As good as the ’90s: Counting Crows warm a cool Missoula night
(Missoula Current) In 1991, the Counting Crows were just starting out as a band in the San Francisco Bay area and were looking to produce an album. But as lead vocalist and song writer, Adam Duritz related Tuesday night at the Kettlehouse Amphitheater concert, they were nervous to go into a studio.
The studio setting is one of going for perfection (often an expensive process as well). Duritz made a clear distinction between perfection and good music. If I understood his point, perfection will result in a sterile sound where good music has emotion and is relatable.
To take it further, we humans are not, nor ever will be perfect. Art forms are striving for 'perfection' with the understanding that there is always more to discover. It is one of the reasons auto-tune vocals feel all the same with less emotion than non-auto-tuned ones; listen to the recent Adele album and you will hear a real voice that projects raw emotions that is not auto tuned.
Back to the early 90's and the Counting Crows producing their first album. They ran into Robbie Robertson of The Band and Duritz expressed his concerns about a studio album. Robertson told of The Band's experience recording in a house and suggested that they simply rent a house and record there.
Taking this advice, they produced there first four albums in this setting before eventually going into the studio. This process very likely is what created the sound that allowed the Counting Crows to realize great success.
The members of the band have been consistent from the 90's with Adam Duritz lead vocals, Charlie Gillingham keyboards, Dan Vickry on lead guitar, and David Bryson rhythm guitar. Success for a band can often be serendipitous, but without perseverance and an internal understanding of one's strengths, success will not be for long.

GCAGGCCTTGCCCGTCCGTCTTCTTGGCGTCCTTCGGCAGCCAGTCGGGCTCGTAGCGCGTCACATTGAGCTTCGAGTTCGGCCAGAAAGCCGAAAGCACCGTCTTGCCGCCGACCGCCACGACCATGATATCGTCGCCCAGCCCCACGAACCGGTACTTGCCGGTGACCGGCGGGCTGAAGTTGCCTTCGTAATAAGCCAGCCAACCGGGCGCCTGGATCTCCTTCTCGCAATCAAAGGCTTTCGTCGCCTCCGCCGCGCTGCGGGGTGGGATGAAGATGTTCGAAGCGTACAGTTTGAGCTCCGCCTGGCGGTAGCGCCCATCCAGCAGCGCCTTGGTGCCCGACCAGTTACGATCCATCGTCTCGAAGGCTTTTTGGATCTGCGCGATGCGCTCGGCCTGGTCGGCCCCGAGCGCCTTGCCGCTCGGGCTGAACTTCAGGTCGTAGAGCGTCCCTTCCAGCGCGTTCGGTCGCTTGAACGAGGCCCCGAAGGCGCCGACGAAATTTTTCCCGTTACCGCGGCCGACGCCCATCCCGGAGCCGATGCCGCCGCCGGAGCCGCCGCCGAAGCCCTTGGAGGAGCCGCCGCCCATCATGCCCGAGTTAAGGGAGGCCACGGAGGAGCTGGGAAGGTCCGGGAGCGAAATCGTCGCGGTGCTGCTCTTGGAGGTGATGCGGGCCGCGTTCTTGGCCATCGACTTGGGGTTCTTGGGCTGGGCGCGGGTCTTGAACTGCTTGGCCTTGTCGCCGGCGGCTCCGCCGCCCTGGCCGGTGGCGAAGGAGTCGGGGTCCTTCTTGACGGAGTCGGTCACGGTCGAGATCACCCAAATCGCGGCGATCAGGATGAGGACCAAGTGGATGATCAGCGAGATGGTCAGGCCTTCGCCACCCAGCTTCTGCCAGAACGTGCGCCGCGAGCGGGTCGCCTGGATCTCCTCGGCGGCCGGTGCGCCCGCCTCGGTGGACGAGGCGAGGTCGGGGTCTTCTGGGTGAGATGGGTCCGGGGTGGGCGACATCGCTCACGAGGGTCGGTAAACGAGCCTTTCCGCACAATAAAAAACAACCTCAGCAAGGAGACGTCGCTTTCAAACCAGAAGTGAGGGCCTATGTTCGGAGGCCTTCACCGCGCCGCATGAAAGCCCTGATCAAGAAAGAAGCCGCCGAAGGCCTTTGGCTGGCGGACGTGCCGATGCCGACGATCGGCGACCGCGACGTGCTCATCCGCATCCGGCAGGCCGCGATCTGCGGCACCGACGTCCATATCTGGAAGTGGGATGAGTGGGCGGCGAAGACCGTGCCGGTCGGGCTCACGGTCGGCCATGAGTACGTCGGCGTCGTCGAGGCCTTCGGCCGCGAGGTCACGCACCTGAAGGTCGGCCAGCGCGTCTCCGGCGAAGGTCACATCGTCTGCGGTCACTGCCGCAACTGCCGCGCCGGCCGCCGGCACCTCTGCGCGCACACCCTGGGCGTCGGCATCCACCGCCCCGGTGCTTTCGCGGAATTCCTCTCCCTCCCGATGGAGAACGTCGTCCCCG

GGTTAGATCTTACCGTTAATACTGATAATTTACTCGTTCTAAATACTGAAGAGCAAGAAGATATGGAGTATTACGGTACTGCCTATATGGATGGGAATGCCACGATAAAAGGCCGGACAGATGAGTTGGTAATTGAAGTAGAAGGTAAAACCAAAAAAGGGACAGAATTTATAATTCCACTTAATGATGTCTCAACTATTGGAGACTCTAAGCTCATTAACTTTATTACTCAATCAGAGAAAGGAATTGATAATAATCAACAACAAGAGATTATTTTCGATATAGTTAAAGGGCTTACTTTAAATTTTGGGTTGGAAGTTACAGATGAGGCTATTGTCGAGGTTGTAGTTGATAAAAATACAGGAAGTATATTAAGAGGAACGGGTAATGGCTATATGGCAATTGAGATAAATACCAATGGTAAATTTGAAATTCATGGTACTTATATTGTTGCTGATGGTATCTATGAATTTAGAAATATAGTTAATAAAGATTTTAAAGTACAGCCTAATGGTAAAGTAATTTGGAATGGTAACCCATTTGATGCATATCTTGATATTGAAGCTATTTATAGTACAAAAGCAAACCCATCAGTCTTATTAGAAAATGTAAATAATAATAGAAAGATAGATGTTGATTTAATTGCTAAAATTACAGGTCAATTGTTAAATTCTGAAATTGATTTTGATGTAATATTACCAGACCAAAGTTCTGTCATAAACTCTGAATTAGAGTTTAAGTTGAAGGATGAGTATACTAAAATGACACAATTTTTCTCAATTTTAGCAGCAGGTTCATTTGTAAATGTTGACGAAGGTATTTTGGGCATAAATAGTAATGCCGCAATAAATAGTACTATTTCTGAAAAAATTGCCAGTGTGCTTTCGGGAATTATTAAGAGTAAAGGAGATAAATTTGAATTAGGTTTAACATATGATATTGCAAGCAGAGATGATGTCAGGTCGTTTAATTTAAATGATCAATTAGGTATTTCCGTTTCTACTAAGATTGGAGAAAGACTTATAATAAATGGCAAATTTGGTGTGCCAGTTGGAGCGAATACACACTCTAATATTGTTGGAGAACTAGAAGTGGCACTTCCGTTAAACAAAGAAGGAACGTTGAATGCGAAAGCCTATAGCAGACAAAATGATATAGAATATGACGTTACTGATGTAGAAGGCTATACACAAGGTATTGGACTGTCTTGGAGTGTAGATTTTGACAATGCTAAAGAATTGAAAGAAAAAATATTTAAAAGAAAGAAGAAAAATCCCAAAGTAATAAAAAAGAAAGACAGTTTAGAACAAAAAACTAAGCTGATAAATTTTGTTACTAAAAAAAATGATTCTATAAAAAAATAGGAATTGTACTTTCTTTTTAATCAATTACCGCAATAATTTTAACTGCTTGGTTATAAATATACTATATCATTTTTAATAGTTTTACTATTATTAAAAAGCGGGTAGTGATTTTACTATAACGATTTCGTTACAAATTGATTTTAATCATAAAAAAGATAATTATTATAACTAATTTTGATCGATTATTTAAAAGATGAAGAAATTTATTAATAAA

For the Counting Crows, both have happened. Meeting up with Robbie Roberston and having his influence getting them on the Rock and Roll Hall of Fame stage in 1993 as a relatively unknown band filling in for Van Morrison gave them a platform that launched their commercial success the next year with “August And Everything After,” which includes the hits “Mr. Jones,” “Round Here” and “Rain King.”
Adam Duritz' vocals are every bit as good as back in the 90's. Dan Vickry and David Immerglück's guitars are still strong, and perhaps more so. The Counting Crows have succeeded to be a 'good' band, one that Robbie Robertson recognized all those years ago.
South Florida rock band Daahboard Confessional opened the show.
The crowd came prepared for the evenings' cool temperatures with many blankets, a perfect way to end the outdoor concert season with this second to last show at the Kettlehouse. Goose will close it out on Friday evening.